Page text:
LUCAS, FLORENCE DAVY (Thompson), biologist and librarian; b. 13 Sept. 1865 in Hitchin, England, eldest of the ten children of Samuel Lucas, a brewer, and Florence Davy; m. there 2 April 1892 William Henry Thompson, a customs clerk of Winnipeg, and they had one son; d. 4 Aug. 1915 in Winnipeg.
Florence Davy Lucas’s father, a Quaker who would leave the Society of Friends in the 1880s, had business interests in Yorkshire and America, owning breweries in Chicago and New York as well as in Hitchin. Her mother was the daughter of the American consul in Leeds. Florence was educated privately by a visiting tutor, William Dawson, renowned in Hitchin for his knowledge of science and languages. She inherited the artistic talent of her paternal grandfather, whose work had been shown at the Royal Academy of Arts, and on her arrival in Winnipeg in the summer of 1892 she exhibited prize-winning water-colours at the Winnipeg Industrial Exhibition. Her scientific training and drawing skills were put to use when she collaborated with Thomas Swale Vincent on four articles, published in 1906 and 1907, concerning the islets of Langerhans (pancreatic cells) in fish and other vertebrates, and with Jasper Halpenny on an article published in 1909 on the thyroid and parathyroid glands. Both men were professors at the University of Manitoba and the Manitoba Medical College. So competent was she in her work at the physiological laboratory in the faculty of science at the University of Manitoba that she published two articles on various aspects of physiology under her name alone.
In 1905 Vincent was delegated by the faculty to petition the university council to establish a library for the university and name an honorary librarian. By 1908 the faculty was urging the appointment of a librarian “at a salary of $1000” a year. That year, the position was created and Thompson was made librarian, but only with an “honorarium” of $100. In November 1908 her stipend was raised to $150, the first in a series of attempts to increase her remuneration, which by 1913–14 would reach $900. During the summer vacation of 1910 Thompson improved her professional skills by attending the school for librarians at McGill University [see Charles Henry Gould]. After her sudden death from appendicitis in 1915 the University of Manitoba advertised for a replacement, offering a position “equal in rank and salary to that of Assistant Professor,” at $1,500 annually, and when her successor, Frank E. Nuttall, was appointed in 1916 he was paid $2,000.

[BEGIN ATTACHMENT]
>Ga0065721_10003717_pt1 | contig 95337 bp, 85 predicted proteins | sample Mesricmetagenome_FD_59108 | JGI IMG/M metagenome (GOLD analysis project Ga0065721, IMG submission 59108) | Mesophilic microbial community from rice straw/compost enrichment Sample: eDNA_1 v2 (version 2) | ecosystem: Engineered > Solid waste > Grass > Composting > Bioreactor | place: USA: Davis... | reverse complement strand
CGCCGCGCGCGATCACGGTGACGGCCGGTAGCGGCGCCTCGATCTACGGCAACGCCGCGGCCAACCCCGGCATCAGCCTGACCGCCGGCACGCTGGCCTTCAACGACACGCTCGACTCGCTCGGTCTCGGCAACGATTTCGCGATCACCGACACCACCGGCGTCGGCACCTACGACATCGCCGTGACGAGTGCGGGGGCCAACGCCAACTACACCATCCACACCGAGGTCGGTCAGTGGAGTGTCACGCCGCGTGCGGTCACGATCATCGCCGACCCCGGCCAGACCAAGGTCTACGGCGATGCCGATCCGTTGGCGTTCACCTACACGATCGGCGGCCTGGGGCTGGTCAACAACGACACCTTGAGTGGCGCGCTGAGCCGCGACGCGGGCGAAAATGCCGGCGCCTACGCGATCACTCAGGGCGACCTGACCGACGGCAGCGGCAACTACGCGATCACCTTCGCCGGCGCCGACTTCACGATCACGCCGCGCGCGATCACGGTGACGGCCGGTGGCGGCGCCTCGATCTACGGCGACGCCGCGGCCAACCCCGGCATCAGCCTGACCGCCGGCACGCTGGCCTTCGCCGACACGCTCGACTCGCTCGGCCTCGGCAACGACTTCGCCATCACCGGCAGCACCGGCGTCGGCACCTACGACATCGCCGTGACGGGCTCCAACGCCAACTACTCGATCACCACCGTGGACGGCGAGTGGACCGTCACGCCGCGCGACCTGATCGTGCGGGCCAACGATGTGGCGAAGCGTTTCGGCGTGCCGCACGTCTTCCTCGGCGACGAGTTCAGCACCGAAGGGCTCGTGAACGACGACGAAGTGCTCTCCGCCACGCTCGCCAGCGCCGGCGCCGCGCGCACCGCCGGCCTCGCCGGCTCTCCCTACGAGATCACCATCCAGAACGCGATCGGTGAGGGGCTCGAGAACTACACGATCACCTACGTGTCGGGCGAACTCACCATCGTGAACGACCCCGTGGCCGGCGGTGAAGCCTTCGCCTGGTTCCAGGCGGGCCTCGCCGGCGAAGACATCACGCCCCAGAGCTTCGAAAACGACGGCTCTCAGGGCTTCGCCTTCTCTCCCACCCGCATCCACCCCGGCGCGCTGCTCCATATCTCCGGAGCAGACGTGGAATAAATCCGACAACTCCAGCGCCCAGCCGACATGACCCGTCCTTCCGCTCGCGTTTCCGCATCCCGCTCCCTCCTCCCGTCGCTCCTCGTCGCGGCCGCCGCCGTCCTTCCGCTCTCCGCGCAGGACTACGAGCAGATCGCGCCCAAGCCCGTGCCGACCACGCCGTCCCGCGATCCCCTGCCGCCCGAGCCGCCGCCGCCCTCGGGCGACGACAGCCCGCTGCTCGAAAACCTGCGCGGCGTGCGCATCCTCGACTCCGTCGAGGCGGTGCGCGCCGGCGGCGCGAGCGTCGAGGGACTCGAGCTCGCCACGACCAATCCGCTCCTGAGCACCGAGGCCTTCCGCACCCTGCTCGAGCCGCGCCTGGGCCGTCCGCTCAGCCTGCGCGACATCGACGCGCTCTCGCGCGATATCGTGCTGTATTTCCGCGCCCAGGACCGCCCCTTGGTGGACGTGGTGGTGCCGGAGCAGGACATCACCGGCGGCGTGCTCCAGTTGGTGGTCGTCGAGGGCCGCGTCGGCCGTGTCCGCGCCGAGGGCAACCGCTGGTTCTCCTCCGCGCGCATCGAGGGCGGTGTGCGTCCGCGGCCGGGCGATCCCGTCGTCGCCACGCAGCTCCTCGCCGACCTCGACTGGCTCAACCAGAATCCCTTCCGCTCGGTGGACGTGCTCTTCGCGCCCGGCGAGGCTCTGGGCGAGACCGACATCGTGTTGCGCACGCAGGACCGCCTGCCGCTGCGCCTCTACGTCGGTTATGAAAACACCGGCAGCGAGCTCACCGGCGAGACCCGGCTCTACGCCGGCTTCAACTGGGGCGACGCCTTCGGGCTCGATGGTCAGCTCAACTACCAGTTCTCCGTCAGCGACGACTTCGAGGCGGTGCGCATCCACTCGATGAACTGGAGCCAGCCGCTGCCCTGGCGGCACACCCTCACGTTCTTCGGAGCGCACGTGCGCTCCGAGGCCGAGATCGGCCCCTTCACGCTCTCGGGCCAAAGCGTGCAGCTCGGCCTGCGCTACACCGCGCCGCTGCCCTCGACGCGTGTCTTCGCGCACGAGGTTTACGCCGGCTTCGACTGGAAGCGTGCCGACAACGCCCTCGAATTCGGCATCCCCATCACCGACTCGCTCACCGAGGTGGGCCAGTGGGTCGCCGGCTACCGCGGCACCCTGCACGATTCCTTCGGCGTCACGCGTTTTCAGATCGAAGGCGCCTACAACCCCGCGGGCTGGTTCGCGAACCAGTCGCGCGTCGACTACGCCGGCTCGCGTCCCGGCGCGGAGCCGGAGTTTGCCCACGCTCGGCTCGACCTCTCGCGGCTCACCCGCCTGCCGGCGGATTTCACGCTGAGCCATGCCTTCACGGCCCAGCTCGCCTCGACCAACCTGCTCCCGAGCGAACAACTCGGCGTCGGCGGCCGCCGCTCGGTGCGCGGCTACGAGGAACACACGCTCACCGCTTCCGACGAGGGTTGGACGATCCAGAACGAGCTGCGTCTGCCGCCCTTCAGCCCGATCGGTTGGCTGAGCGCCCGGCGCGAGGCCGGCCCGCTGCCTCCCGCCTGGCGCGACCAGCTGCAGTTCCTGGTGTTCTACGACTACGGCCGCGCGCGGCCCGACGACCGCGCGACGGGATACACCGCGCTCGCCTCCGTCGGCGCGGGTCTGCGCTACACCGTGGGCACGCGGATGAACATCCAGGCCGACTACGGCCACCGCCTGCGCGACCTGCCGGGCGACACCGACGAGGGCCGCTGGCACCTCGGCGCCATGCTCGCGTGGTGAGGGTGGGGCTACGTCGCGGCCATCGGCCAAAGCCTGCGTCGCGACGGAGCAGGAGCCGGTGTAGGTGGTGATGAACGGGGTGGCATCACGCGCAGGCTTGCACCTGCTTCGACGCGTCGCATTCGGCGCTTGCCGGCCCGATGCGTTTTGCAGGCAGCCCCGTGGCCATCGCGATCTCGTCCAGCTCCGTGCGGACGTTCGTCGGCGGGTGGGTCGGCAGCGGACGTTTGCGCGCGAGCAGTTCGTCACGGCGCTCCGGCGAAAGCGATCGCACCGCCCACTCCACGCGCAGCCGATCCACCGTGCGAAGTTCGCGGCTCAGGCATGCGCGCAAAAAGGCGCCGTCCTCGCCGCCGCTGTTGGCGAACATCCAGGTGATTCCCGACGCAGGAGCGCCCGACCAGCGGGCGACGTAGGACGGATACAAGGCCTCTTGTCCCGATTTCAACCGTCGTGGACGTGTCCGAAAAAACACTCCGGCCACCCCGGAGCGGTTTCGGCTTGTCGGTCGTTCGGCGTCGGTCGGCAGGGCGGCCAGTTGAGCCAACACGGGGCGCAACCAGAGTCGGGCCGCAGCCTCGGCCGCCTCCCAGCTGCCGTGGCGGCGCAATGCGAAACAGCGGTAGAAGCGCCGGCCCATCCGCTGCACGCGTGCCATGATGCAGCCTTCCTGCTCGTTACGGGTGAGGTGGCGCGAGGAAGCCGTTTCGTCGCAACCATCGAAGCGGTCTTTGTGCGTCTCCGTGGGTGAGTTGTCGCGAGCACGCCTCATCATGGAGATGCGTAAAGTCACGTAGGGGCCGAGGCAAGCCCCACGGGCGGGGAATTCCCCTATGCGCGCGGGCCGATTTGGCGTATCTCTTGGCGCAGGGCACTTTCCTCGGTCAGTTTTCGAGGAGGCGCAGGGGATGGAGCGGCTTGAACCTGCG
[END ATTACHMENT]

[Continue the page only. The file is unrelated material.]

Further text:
In her working life Thompson was unusual: few married women worked for pay before World War I. While pursuing research and performing librarian’s duties, she was an energetic participant in the activities of several women’s clubs. She delivered papers on furniture in 1893 and 1907, china in 1906, and lace-making in 1908 to the local branch of the Women’s Art Association of Canada, was the association’s representative to the Local Council of Women in 1905, and in 1907 convened a committee struck at the university’s request to investigate the possibility of university courses in art history. She served as secretary of the Local Council of Women in 1899, 1901, and 1906 and as its treasurer in 1909. A charter-member of the Women’s Canadian Club, established in 1907, she was a literary correspondent for it from 1907 to 1909. At the establishment of the University Women’s Club, lacking the qualification of a university degree, she was elected its first honorary member in 1909. From her riverside home near the legislature on Assiniboine Avenue, she entertained many friends and visitors at “her Sunday evenings,” a social circle enlarged by frequent travel to England.